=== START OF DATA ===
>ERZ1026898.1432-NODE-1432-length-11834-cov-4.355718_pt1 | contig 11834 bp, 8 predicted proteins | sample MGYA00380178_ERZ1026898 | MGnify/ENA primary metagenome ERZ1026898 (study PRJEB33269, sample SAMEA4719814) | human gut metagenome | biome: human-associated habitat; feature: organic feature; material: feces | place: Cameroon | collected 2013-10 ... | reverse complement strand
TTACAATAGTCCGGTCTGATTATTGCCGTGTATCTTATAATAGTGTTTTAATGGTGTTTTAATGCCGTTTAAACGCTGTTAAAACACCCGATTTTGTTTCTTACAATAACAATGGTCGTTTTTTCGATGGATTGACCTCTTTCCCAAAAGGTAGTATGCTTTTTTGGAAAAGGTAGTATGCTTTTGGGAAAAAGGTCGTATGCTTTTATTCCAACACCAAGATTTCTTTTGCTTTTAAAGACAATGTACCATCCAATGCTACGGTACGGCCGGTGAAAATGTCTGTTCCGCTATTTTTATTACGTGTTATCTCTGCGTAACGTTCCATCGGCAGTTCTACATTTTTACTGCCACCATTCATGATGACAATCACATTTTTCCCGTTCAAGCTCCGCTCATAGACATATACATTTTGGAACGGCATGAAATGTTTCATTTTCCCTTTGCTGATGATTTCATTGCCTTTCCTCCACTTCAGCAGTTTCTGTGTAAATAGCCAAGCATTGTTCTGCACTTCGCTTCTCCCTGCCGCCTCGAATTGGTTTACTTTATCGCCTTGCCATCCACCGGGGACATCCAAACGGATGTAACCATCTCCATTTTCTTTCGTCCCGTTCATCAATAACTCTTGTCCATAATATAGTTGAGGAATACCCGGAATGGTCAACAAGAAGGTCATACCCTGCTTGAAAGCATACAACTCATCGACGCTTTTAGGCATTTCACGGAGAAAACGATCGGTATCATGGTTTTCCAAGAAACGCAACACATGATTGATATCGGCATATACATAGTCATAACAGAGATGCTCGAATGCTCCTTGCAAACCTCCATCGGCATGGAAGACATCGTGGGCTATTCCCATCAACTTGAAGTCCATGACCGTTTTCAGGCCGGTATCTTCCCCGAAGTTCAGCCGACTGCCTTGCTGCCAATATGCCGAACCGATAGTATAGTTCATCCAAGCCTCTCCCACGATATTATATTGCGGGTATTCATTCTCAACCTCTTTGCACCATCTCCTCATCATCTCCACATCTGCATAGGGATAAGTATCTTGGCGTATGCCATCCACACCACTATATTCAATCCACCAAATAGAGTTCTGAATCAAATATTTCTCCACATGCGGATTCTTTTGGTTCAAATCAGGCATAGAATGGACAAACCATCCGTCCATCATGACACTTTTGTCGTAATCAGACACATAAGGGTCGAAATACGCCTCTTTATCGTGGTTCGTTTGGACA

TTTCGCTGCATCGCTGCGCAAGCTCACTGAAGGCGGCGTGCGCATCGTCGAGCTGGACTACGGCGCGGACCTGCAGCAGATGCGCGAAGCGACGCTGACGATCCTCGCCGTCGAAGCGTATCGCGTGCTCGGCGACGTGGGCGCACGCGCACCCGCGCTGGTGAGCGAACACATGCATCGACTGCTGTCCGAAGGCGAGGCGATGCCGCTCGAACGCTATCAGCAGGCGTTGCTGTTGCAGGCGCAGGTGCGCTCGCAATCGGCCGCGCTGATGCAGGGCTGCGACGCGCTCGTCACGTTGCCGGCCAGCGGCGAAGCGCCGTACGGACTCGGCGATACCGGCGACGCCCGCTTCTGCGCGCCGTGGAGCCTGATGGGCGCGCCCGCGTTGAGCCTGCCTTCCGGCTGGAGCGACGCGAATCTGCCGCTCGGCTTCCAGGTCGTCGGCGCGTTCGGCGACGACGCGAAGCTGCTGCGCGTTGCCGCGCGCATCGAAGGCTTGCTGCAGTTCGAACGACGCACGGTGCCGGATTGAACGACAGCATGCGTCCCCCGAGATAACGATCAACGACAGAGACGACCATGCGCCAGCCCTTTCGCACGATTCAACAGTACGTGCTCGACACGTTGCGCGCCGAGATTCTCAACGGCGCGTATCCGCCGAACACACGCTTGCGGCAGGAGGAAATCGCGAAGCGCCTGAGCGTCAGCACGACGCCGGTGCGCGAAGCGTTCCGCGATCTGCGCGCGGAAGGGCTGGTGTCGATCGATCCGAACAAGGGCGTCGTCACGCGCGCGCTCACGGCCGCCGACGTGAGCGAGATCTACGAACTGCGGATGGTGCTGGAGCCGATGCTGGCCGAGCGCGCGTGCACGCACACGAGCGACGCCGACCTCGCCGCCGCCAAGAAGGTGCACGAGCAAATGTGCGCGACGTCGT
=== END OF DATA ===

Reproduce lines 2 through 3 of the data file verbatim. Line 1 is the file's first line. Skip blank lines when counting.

TTACAATAGTCCGGTCTGATTATTGCCGTGTATCTTATAATAGTGTTTTAATGGTGTTTTAATGCCGTTTAAACGCTGTTAAAACACCCGATTTTGTTTCTTACAATAACAATGGTCGTTTTTTCGATGGATTGACCTCTTTCCCAAAAGGTAGTATGCTTTTTTGGAAAAGGTAGTATGCTTTTGGGAAAAAGGTCGTATGCTTTTATTCCAACACCAAGATTTCTTTTGCTTTTAAAGACAATGTACCATCCAATGCTACGGTACGGCCGGTGAAAATGTCTGTTCCGCTATTTTTATTACGTGTTATCTCTGCGTAACGTTCCATCGGCAGTTCTACATTTTTACTGCCACCATTCATGATGACAATCACATTTTTCCCGTTCAAGCTCCGCTCATAGACATATACATTTTGGAACGGCATGAAATGTTTCATTTTCCCTTTGCTGATGATTTCATTGCCTTTCCTCCACTTCAGCAGTTTCTGTGTAAATAGCCAAGCATTGTTCTGCACTTCGCTTCTCCCTGCCGCCTCGAATTGGTTTACTTTATCGCCTTGCCATCCACCGGGGACATCCAAACGGATGTAACCATCTCCATTTTCTTTCGTCCCGTTCATCAATAACTCTTGTCCATAATATAGTTGAGGAATACCCGGAATGGTCAACAAGAAGGTCATACCCTGCTTGAAAGCATACAACTCATCGACGCTTTTAGGCATTTCACGGAGAAAACGATCGGTATCATGGTTTTCCAAGAAACGCAACACATGATTGATATCGGCATATACATAGTCATAACAGAGATGCTCGAATGCTCCTTGCAAACCTCCATCGGCATGGAAGACATCGTGGGCTATTCCCATCAACTTGAAGTCCATGACCGTTTTCAGGCCGGTATCTTCCCCGAAGTTCAGCCGACTGCCTTGCTGCCAATATGCCGAACCGATAGTATAGTTCATCCAAGCCTCTCCCACGATATTATATTGCGGGTATTCATTCTCAACCTCTTTGCACCATCTCCTCATCATCTCCACATCTGCATAGGGATAAGTATCTTGGCGTATGCCATCCACACCACTATATTCAATCCACCAAATAGAGTTCTGAATCAAATATTTCTCCACATGCGGATTCTTTTGGTTCAAATCAGGCATAGAATGGACAAACCATCCGTCCATCATGACACTTTTGTCGTAATCAGACACATAAGGGTCGAAATACGCCTCTTTATCGTGGTTCGTTTGGACA

TTTCGCTGCATCGCTGCGCAAGCTCACTGAAGGCGGCGTGCGCATCGTCGAGCTGGACTACGGCGCGGACCTGCAGCAGATGCGCGAAGCGACGCTGACGATCCTCGCCGTCGAAGCGTATCGCGTGCTCGGCGACGTGGGCGCACGCGCACCCGCGCTGGTGAGCGAACACATGCATCGACTGCTGTCCGAAGGCGAGGCGATGCCGCTCGAACGCTATCAGCAGGCGTTGCTGTTGCAGGCGCAGGTGCGCTCGCAATCGGCCGCGCTGATGCAGGGCTGCGACGCGCTCGTCACGTTGCCGGCCAGCGGCGAAGCGCCGTACGGACTCGGCGATACCGGCGACGCCCGCTTCTGCGCGCCGTGGAGCCTGATGGGCGCGCCCGCGTTGAGCCTGCCTTCCGGCTGGAGCGACGCGAATCTGCCGCTCGGCTTCCAGGTCGTCGGCGCGTTCGGCGACGACGCGAAGCTGCTGCGCGTTGCCGCGCGCATCGAAGGCTTGCTGCAGTTCGAACGACGCACGGTGCCGGATTGAACGACAGCATGCGTCCCCCGAGATAACGATCAACGACAGAGACGACCATGCGCCAGCCCTTTCGCACGATTCAACAGTACGTGCTCGACACGTTGCGCGCCGAGATTCTCAACGGCGCGTATCCGCCGAACACACGCTTGCGGCAGGAGGAAATCGCGAAGCGCCTGAGCGTCAGCACGACGCCGGTGCGCGAAGCGTTCCGCGATCTGCGCGCGGAAGGGCTGGTGTCGATCGATCCGAACAAGGGCGTCGTCACGCGCGCGCTCACGGCCGCCGACGTGAGCGAGATCTACGAACTGCGGATGGTGCTGGAGCCGATGCTGGCCGAGCGCGCGTGCACGCACACGAGCGACGCCGACCTCGCCGCCGCCAAGAAGGTGCACGAGCAAATGTGCGCGACGTCGT